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in an evening, so that he might read and write and keep

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Stockmar, who had returned to England, watched the departure of Lord Melbourne with satisfaction. If all went well, the Prince should now wield a supreme political influence over Victoria. But would all go well?? An unexpected development put the Baron into a serious fright. When the dreadful moment finally came, and the Queen, in anguish, bade adieu to her beloved Minister, it was settled between them that, though it would be inadvisable to meet very often, they could continue to correspond. Never were the inconsistencies of Lord Melbourne's character shown more clearly than in what followed. So long as he was in office, his attitude towards Peel had been irreproachable; he had done all he could to facilitate the change of government, he had even, through more than one channel, transmitted privately to his successful rival advice as to the best means of winning the Queen's good graces. Yet, no sooner was he in opposition than his heart failed him. He could not bear the thought of surrendering altogether the privilege and the pleasure of giving counsel to Victoria--of being cut off completely from the power and the intimacy which had been his for so long and in such abundant measure. Though he had declared that he would be perfectly discreet in his letters, he could not resist taking advantage of the opening they afforded. He discussed in detail various public questions, and, in particular, gave the Queen a great deal of advice in the matter of appointments. This advice was followed. Lord Melbourne recommended that Lord Heytesbury, who, he said, was an able man, should be made Ambassador at Vienna; and a week later the Queen wrote to the Foreign Secretary urging that Lord Heytesbury, whom she believed to be a very able man, should be employed "on some important mission." Stockmar was very much alarmed. He wrote a memorandum, pointing out the unconstitutional nature of Lord Melbourne's proceedings and the unpleasant position in which the Queen might find herself if they were discovered by Peel; and he instructed Anson to take this memorandum to the ex-Minister. Lord Melbourne, lounging on a sofa, read it through with compressed lips. "This is quite an apple-pie opinion," he said. When Anson ventured to expostulate further, suggesting that it was unseemly in the leader of the Opposition to maintain an intimate relationship with the Sovereign, the old man lost his temper. "God eternally damn it!" he exclaimed, leaping up from his sofa, and dashing about the room. "Flesh and blood cannot stand this!" He continued to write to the Queen, as before; and two more violent bombardments from the Baron were needed before he was brought to reason. Then, gradually, his letters grew less and less frequent, with fewer and fewer references to public concerns; at last, they were entirely innocuous. The Baron smiled; Lord M. had accepted the inevitable.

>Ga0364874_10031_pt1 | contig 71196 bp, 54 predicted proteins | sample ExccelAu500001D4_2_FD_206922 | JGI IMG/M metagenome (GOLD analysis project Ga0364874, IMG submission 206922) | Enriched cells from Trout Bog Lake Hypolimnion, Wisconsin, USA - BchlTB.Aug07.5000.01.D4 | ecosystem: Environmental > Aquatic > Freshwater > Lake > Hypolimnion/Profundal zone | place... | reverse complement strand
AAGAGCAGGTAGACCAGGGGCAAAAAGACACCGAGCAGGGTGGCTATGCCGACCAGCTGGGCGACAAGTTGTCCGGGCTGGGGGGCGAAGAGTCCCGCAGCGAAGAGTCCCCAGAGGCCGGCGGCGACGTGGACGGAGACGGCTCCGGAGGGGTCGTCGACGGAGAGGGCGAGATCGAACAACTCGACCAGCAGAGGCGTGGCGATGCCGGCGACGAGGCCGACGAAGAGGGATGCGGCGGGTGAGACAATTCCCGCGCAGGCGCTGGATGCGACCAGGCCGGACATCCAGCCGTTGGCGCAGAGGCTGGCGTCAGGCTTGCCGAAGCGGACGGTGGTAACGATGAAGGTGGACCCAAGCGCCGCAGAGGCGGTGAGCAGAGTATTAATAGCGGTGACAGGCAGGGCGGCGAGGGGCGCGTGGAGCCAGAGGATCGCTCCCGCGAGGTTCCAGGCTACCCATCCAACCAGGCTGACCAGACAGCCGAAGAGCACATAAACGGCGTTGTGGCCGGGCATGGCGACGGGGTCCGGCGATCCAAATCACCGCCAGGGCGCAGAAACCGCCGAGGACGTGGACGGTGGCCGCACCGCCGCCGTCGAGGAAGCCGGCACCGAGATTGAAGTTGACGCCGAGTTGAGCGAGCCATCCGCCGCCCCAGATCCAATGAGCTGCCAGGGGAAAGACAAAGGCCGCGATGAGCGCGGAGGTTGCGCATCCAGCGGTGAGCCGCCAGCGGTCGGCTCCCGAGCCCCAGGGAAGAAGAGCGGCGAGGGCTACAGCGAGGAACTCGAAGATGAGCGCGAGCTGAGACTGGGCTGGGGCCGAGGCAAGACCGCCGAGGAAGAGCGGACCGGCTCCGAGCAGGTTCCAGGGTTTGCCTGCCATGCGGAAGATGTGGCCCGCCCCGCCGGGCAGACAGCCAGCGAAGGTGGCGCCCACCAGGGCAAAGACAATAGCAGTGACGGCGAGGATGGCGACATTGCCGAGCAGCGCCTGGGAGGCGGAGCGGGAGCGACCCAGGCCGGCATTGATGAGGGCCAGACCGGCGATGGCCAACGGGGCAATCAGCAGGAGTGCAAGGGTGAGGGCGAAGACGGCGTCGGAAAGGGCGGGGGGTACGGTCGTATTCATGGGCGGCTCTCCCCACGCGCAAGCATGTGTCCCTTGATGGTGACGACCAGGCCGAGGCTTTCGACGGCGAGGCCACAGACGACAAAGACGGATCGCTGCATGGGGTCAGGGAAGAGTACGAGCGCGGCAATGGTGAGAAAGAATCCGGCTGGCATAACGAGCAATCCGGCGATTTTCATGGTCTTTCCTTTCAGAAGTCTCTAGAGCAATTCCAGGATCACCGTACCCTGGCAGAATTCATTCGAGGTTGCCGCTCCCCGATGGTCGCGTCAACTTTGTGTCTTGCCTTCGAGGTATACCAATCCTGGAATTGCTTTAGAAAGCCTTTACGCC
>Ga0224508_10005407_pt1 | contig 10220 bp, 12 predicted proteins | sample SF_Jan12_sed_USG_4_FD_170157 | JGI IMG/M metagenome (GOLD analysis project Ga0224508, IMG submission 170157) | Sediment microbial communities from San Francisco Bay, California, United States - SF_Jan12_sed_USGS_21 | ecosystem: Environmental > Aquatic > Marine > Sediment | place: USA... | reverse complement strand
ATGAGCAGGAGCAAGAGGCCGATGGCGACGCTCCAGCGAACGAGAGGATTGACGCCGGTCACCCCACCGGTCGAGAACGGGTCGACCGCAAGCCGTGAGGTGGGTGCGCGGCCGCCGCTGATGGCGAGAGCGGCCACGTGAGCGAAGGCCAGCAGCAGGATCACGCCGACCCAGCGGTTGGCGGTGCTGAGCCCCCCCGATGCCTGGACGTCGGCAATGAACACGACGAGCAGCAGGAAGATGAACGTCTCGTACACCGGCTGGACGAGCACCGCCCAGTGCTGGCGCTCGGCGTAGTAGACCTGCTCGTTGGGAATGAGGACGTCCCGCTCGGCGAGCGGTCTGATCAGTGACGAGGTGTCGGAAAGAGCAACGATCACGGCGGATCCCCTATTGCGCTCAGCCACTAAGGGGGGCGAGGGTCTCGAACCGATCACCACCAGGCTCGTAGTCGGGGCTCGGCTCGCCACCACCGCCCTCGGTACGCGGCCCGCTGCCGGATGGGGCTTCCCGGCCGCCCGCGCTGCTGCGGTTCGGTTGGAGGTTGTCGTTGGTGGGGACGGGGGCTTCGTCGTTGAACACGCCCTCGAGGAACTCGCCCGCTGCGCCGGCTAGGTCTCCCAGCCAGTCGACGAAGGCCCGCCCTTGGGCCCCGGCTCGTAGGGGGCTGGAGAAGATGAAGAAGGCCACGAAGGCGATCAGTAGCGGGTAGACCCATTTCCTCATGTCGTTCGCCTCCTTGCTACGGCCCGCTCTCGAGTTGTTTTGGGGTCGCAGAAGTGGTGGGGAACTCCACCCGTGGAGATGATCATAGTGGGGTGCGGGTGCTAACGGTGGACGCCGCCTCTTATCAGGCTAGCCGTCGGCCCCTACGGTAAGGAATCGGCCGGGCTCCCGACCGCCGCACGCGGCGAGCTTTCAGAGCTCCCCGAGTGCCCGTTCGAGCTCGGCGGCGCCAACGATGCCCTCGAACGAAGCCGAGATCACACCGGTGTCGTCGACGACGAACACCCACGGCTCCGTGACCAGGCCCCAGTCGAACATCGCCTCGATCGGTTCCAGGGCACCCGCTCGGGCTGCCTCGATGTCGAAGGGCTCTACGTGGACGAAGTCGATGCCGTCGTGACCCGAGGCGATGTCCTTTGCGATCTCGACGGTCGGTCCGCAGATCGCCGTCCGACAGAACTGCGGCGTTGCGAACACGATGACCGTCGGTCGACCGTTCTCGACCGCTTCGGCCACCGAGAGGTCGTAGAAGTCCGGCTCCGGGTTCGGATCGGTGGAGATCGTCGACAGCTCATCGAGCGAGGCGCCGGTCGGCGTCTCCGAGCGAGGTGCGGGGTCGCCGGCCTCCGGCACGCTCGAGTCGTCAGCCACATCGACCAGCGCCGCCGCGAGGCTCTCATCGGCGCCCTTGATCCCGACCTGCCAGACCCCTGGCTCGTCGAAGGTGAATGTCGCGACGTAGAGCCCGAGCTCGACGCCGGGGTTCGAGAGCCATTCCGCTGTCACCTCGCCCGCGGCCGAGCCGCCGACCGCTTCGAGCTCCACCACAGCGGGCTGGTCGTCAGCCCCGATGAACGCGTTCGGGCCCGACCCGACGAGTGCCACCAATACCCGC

in an evening, so that he might read and write and keep

The Whig Ministry resigned in September, 1841; but more than a year was to elapse before another and an equally momentous change was effected--the removal of Lehzen. For, in the end, the mysterious governess was conquered. The steps are unknown by which Victoria was at last led to accept her withdrawal with composure--perhaps with relief; but it is clear that Albert's domestic position must have been greatly strengthened by the appearance of children. The birth of the Princess Royal had been followed in November, 1841, by that of the Prince of Wales; and before very long another baby was expected. The Baroness, with all her affection, could have but a remote share in such family delights. She lost ground perceptibly. It was noticed as a phenomenon that, once or twice, when the Court travelled, she was left behind at Windsor. The Prince was very cautious; at the change of Ministry, Lord Melbourne had advised him to choose that moment for decisive action; but he judged it wiser to wait. Time and the pressure of inevitable circumstances were for him; every day his predominance grew more assured--and every night. At length he perceived that he need hesitate no longer--that every wish, every velleity of his had only to be expressed to be at once Victoria's. He spoke, and Lehzen vanished for ever. No more would she reign in that royal heart and those royal halls. No more, watching from a window at Windsor, would she follow her pupil and her sovereign walking on the terrace among the obsequious multitude, with the eye of triumphant love. Returning to her native Hanover she established herself at Buckeburg in a small but comfortable house, the walls of which were entirely covered by portraits of Her Majesty. The Baron, in spite of his dyspepsia, smiled again: Albert was supreme.

in an evening, so that he might read and write and keep